CEPT: Local Innovation, Learning and Advisory

In line with Smart Cities Advisors’ belief in local innovation and the importance of domestic leadership development in developing country cities, we went to the Department of Planning and Public Policy at the Centre for Environmental Planning and Technology (CEPT), one of India’s most established architecture and planning schools, to meet with two urban planning and public policy professors, Mona Iyer and Madhu Bharti. Both have substantial experience in the private sector – in housing, infrastructure and tourism related advisory projects, among other sectors.

Their work at CEPT interested us not only because CEPT is one of India’s best architecture and planning schools but also because the school participates actively in work in Indian cities through their student studios and the school’s formal consulting unit, the CRDU. Through these engagements, CEPT can act as a knowledge bank for the state of Gujarat through both the organization’s own innovation as well as its connection to global networks. While CEPT can both voice an objective perspective and pursue a mission of social relevance (e.g. through work on riverfronts, slums, etc), it also promotes Gujarat’s competitiveness and its capacity to build local government institutions.

CEPT’s role in projects goes to advocacy, opinion building, and the identification of gaps and project concepts. However, the organization generally stops at implementation even though advisory roles are evolving as demands on cities mount. CEPT/CRDU’s involvement can move beyond drafting the RFP’s but not as far as helping to select vendors and partners.

Mona and Madhu repeated the theme of Gujarati municipal governments, like Surat and Rajkot, being proactive and progressive partners. Despite progress with governance, however, social inclusion and environmental sustainability remain outstanding challenges for the state and local governments.

Local innovation and gaps between thought leadership and implementation. Mona and Madhu’s recent courses provide good examples of evolving local knowledge base and innovation that is already deeply engaged in advancing inclusion and sustainability in India’s cities. One of Mona’s current courses, Environment, Infrastructure and Project Management, organized a studio around the new airport at Navi Mumbai, which emphasized implementation that unearthed serious environmental challenges and stumbling block. This gap between thought leadership and implementation is exactly the sort of challenge that Smart Cities Advisors aims to address by strengthening local organizations’ capacity to integrate these insights into business models.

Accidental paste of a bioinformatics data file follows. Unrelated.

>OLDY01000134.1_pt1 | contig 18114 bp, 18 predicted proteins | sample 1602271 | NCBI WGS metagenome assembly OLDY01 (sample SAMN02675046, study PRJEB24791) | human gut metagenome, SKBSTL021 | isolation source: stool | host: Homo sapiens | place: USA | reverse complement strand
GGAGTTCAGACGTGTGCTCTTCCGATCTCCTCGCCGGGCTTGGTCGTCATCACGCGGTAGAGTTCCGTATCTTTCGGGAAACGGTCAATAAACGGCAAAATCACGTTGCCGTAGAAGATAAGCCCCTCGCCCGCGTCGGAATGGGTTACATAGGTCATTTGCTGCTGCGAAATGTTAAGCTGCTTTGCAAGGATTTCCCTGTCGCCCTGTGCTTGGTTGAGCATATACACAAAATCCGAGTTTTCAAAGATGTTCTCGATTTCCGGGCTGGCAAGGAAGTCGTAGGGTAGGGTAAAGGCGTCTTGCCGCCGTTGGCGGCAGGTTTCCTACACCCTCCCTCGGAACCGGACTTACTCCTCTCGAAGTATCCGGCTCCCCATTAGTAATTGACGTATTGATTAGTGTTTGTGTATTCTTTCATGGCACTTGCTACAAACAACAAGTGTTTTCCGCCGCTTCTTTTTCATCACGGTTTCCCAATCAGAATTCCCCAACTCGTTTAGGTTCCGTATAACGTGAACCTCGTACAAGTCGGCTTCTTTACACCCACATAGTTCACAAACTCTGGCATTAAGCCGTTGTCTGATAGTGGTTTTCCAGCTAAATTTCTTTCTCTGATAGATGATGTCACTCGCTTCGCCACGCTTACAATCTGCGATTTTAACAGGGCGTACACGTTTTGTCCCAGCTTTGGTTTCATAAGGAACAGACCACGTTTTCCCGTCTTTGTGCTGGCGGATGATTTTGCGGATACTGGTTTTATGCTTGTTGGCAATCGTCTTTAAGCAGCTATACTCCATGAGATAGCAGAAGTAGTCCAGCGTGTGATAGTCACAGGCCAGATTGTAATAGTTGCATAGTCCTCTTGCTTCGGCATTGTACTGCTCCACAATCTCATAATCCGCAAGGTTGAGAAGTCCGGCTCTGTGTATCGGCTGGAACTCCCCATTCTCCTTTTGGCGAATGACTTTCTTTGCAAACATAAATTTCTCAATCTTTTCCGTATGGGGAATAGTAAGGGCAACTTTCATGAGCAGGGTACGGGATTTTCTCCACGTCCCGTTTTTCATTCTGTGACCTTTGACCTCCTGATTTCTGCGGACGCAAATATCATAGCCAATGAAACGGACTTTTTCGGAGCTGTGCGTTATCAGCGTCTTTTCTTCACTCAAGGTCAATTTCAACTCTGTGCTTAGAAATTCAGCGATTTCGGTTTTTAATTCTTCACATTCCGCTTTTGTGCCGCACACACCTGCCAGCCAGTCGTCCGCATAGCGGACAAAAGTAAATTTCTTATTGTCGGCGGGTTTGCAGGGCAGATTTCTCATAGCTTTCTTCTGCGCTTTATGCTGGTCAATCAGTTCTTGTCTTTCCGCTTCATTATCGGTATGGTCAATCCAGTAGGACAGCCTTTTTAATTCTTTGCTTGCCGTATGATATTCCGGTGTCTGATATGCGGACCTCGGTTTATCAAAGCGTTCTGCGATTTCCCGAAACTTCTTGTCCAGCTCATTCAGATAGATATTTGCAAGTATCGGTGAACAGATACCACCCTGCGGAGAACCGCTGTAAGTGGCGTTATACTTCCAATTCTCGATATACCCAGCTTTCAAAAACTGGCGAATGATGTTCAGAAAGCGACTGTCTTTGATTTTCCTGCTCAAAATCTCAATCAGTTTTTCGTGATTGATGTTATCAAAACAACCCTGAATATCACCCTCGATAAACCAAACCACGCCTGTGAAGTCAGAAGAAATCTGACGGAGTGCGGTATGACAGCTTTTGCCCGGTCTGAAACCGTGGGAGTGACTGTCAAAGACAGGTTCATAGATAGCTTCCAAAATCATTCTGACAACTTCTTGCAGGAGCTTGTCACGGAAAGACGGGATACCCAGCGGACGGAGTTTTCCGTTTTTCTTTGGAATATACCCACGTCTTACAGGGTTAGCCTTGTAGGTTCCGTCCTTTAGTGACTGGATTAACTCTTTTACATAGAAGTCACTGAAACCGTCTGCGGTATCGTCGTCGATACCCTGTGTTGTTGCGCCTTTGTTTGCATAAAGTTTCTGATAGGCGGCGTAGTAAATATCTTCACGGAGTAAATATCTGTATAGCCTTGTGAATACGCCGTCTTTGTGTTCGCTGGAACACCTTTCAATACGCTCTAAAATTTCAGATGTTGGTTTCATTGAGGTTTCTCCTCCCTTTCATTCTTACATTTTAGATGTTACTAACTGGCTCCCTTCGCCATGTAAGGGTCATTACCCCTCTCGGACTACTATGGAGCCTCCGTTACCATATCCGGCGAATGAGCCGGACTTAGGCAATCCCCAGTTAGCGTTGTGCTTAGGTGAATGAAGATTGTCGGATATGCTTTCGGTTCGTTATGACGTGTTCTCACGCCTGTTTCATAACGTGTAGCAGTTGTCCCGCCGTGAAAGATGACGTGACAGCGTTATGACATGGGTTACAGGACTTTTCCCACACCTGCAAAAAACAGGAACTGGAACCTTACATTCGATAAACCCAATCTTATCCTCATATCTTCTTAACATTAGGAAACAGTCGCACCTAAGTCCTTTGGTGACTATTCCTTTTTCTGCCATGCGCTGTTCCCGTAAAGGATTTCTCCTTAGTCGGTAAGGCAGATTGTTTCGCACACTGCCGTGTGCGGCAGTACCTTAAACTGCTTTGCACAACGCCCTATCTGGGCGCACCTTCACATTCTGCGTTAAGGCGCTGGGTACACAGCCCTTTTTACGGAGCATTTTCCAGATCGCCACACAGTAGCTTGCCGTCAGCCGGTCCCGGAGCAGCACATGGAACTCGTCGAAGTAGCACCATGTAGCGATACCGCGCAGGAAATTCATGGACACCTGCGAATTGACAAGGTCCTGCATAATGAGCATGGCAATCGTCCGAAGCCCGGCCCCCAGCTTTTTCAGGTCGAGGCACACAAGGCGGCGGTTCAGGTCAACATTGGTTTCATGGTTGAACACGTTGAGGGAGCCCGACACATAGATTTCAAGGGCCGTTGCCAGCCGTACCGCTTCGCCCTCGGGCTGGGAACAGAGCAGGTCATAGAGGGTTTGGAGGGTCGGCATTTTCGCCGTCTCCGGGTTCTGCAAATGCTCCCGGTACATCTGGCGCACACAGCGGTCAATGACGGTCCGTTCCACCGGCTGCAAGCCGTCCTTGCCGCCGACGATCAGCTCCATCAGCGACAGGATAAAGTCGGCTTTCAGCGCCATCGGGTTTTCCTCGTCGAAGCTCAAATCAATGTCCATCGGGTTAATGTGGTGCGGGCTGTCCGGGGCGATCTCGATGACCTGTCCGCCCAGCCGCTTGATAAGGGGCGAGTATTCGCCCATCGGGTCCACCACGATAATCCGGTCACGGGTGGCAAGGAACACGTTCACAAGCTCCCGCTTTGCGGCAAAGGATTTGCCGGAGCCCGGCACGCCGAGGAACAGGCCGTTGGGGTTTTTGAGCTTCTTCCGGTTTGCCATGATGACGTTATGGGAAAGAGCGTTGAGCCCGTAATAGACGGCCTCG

Madhu’s studio on rental housing is no less timely, given the major need for rental housing across socioeconomic and demographic groups, the policy issues spanning state, city and federal levels and the lack of business models for rental housing.

Planned cities and unplanned cities. Another project in collaboration with the Ahmedabad Urban Development Authority (AUDA) focused on how cities develop, contrasting Gandhi Nagar and Guma, both towns on the outskirts of Ahmedabad, both developed to take advantage of the Delhi Mumbai Industrial Corridor. The studio aimed at understanding why Gandhi Nagar, the planned city, never took off and has a smaller population relative to Guma, which grew more haphazardly. The interesting conclusion was that Gandhi Nagar’s role as an administrative center and strict regulations on development generated the perception that it wasn’t a good place to live. Not surprisingly, then, the area would depopulate after work hours.

The issue of what makes a place and a city livable is notable in this respect. Our developed country models suggest that safe, planned communities are more desirable, but when people vote with their feet, one has to admit that developing country cities also have their own dynamics that can’t necessarily be boxed into other countries’ models.

Interdisciplinary approaches to inclusion and sustainability. CEPT’s engagement with sustainability as an integral element of the curriculum is still in evolution, which squares with our perception that even the top universities would benefit from more implementation-focused learning tools, such as those that we are developing at Smart Cities Advisors. Individual centers, such as the Center for Excellence in Urban Transport do exist. Also, as our hosts emphasized, there is project-level attention to environmental issues at this point rather than an overall school focus. CEPT would probably benefit tremendously from an inventory of the school’s various intersection points with sustainability to develop learning tools and a school-wide interdisciplinary platform. While interdisciplinary work is still less common, the current Dean of the school has launched a new initiative called “InterCEPT” to bring together planning, architecture, building  sciences and other projects to leverage each department’s strengths for the collective benefit of the school and the other departments.

Engagement with the private sector and business models. CEPT interacts with industry in various ways: as studio judges, with funding for projects and studios (often from the World Bank and the Asian Development Bank), a policy council that contributes to the Board of Studies, and with CRDU advisory projects. CEPT’s extensive experience working with industry could potentially be leveraged toward new business models, but there is currently no avenue for this exploration.

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